Drones to Target ‘Wild Dogs’ With 1080 Bait… And By ‘Wild Dogs’ They Mean Dingoes

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The Australian Government is planning to allow the use of military-grade technology to thermally track, target and aerially kill iconic Australian dingoes using a restricted chemical that has been banned in most parts of the world, writes Alex Vince.

The Coalition of Australians Against 1080 Poison is an alliance of organisations dedicated to banning 1080 across the country.

We maintain that the outlandish plans to employ military-grade drone technology in the war against the iconic Australian dingo by disgruntled primary producers exposes a knee-jerk dependency on lethal techniques.

Despite the availability of humane and effective control alternatives, including the use of guardian animals to protect vulnerable livestock, funding and research continues to be doled out to deadly methods instead.

It simply beggars belief that there are such extremely expensive and ultimately ineffective experiments like this going on when it’s clear that lethal methods like these are not only cruel, they simply do not work.

The singular motivation here is wiping out any threat to primary producers’ profit. It’s just not a good enough excuse anymore, especially when there are other far more humane and effective options available. Clearly, none of this matters much when overgrown kids get an idea to develop and play with new toys.

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The chemical commonly known as 1080 was initially developed during wartime as a pesticide. Since then, most countries have outlawed its use based on its potency and potential to harm human health, the environment, and other animals, including native species and working dogs. Several accounts of accidental human deaths or suicides due to deliberate ingestion have been recorded since its development. There is no known antidote. Coma and death arrives in waves, up to 72 hours after initial ingestion. During this time, the victim experiences protracted suffering.

This is a scorched earth approach to a problem of our own creation. The big idea here looks more like a bad B-grade science fiction film than real-life. Because who in their right mind thinks it’s a good idea to drop such an indiscriminately deadly chemical out of unmanned machines? It’s utter madness.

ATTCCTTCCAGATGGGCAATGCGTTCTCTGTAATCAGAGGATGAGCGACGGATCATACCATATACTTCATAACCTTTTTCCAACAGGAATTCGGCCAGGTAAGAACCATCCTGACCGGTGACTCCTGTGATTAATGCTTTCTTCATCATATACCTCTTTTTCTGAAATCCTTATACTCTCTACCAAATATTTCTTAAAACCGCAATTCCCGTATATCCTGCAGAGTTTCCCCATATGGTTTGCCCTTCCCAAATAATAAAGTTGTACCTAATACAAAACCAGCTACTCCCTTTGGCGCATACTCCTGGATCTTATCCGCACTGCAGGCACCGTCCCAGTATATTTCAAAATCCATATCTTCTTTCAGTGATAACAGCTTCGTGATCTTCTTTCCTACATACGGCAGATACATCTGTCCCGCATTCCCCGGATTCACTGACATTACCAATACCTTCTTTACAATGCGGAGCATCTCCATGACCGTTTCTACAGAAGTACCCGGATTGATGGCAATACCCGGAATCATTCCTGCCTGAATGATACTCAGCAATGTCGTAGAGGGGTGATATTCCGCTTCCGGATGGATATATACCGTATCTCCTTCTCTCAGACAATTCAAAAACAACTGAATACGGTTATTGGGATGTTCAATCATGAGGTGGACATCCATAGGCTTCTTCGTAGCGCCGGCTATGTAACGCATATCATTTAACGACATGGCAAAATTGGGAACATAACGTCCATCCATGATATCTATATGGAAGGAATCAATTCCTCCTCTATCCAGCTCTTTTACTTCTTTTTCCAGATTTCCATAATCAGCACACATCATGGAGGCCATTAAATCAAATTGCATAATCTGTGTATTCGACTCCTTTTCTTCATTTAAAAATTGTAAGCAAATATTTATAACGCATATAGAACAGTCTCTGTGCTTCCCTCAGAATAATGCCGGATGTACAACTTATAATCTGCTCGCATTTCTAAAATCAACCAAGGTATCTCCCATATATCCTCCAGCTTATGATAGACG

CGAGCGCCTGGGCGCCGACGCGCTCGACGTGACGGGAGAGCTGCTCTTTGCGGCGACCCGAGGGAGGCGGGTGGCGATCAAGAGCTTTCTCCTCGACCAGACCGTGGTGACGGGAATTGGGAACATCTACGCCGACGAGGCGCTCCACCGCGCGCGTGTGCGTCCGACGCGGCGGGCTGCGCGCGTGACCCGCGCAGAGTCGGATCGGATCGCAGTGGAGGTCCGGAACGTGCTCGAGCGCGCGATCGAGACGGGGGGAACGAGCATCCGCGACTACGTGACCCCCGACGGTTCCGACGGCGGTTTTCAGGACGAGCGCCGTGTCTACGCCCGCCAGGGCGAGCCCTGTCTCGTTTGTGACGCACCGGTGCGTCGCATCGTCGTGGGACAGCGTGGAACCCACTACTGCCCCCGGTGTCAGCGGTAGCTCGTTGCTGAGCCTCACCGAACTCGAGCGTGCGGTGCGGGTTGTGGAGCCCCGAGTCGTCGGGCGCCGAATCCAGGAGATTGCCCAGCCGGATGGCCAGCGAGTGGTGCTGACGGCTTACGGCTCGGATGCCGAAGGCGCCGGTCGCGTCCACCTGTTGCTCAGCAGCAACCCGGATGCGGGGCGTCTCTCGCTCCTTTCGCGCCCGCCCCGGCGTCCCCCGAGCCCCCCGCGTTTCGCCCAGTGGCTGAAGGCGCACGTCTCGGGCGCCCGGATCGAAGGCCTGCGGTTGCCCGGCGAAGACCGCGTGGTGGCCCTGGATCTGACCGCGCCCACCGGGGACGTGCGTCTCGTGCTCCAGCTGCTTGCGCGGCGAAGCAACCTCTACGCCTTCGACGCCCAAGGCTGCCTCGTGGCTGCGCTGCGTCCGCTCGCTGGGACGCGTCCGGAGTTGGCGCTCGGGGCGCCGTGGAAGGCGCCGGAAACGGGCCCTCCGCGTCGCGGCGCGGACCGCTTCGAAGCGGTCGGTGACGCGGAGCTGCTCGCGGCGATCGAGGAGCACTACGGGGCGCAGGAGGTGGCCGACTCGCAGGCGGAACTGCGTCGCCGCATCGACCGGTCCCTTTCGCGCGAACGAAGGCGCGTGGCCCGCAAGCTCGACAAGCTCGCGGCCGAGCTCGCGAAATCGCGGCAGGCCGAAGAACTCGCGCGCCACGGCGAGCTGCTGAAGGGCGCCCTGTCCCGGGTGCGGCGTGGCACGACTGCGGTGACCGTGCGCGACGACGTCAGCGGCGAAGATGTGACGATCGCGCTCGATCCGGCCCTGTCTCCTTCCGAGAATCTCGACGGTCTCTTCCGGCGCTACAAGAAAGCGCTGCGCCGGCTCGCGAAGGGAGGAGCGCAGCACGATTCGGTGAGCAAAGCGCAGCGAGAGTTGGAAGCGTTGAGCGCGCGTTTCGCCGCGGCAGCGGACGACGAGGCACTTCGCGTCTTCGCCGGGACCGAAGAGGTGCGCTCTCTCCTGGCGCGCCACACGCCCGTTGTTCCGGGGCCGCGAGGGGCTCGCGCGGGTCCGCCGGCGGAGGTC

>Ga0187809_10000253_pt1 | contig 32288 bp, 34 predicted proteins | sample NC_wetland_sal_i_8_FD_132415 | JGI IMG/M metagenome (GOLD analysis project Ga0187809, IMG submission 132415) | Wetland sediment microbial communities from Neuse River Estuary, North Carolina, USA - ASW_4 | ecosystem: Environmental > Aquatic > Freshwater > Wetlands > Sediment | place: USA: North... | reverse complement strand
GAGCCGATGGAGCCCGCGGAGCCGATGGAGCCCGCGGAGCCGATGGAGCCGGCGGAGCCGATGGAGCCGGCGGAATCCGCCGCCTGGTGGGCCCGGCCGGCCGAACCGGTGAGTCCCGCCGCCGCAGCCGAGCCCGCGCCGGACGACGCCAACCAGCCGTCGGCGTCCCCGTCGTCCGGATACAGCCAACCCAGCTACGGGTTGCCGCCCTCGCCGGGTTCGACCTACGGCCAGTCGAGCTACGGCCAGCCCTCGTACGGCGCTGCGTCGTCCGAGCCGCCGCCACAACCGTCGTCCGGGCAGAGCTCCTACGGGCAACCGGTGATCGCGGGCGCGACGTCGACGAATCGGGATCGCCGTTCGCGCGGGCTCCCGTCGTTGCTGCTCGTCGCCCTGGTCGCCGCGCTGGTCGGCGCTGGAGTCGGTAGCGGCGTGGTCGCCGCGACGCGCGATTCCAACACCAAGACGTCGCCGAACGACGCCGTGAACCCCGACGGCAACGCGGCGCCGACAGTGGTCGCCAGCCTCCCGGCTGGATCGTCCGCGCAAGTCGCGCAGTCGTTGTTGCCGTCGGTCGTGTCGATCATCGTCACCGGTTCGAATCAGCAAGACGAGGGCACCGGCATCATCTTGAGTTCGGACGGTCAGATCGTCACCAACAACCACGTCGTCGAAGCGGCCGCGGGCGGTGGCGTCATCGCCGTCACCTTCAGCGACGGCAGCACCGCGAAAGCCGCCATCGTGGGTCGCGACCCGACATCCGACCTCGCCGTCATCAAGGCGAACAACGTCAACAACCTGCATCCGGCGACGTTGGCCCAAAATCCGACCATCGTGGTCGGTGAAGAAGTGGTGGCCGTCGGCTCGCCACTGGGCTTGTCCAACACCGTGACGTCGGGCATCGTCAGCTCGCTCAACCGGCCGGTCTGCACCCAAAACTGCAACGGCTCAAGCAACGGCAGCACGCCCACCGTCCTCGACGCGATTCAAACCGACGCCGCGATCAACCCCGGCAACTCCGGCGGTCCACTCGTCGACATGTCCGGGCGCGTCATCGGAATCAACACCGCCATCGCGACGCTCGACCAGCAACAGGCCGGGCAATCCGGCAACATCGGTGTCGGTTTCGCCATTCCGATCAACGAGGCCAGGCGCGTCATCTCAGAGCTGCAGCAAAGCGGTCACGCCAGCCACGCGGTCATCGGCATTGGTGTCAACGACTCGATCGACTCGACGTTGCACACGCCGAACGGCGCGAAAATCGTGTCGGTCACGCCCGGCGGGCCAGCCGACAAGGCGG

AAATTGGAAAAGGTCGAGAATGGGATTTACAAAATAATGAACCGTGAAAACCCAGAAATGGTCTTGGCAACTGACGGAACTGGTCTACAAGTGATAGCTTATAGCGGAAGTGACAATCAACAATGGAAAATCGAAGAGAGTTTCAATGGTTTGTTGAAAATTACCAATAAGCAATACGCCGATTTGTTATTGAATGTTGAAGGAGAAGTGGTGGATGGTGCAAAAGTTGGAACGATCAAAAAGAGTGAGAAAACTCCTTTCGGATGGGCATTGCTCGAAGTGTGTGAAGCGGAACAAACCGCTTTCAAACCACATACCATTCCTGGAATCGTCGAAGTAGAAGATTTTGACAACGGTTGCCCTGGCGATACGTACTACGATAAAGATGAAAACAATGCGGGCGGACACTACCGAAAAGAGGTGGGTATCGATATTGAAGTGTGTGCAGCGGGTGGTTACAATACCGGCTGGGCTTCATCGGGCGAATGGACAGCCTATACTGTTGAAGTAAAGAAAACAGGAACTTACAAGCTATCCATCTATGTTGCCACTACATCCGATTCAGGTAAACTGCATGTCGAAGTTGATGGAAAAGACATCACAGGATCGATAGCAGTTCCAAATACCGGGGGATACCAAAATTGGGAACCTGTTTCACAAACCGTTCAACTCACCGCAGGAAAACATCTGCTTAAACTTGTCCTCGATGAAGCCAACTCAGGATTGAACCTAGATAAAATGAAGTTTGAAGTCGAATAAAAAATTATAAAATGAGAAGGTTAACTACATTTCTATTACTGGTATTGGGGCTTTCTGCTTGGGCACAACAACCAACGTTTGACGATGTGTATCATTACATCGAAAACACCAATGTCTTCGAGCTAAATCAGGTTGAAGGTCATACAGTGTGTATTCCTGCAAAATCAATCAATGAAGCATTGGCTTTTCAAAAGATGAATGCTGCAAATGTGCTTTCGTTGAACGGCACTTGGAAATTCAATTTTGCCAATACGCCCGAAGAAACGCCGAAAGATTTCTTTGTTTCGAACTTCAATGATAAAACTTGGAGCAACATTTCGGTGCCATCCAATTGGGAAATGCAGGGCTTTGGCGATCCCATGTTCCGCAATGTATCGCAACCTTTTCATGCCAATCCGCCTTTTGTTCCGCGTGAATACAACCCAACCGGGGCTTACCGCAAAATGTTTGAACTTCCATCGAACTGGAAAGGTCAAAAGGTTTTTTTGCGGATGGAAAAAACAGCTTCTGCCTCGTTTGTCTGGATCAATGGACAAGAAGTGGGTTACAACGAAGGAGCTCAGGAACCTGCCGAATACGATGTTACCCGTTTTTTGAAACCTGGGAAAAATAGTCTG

Dingoes are our apex predator; they serve a very important purpose in our ecosystem, sheep do not. Yet, somehow, there always appears to be ample funding for fatal methods – particularly those that involve toxins like 1080 poison.

One of the campaigns being run to ban the use of 1080 dingo bait.

We know that other methods work, why must we keep falling back on the easy and cowardly answer?

Several recent cases of livestock guardian animals (LGAs) dying after ingesting 1080 baits intended for ‘wild dogs’ has left landholders and the public astounded. Proponents of the poison frequently refer to ‘wild dogs’ instead of dingoes, thereby massaging the message and making their killing more palatable to the average Australian.

The species, though recognised as a true-blue Aussie icon and a genus unto itself, has been subjected to extensive poisoning campaigns since marauding Europeans arrived on Australian land in the 18th century.

The Coalition of Australians Against 1080 Poison are leading a campaign to ban 1080 across the country. As a network of dedicated organisations, individuals, and community groups, our stance is that poisons are indiscriminate, inhumane, and unacceptable.

Last year, then-Senator Derryn Hinch of the Justice Party tabled a phase-out of 1080 after receiving a petition sponsored by The Coalition and signed by close to 40,000 Australians. The Coalition currently has an active petition asking the regulatory authority to conduct an urgent and transparent review of 1080 poison across the country.

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Alex Vince

Alex Vince is the co-founder of the Coalition of Australians Against 1080 Poison.

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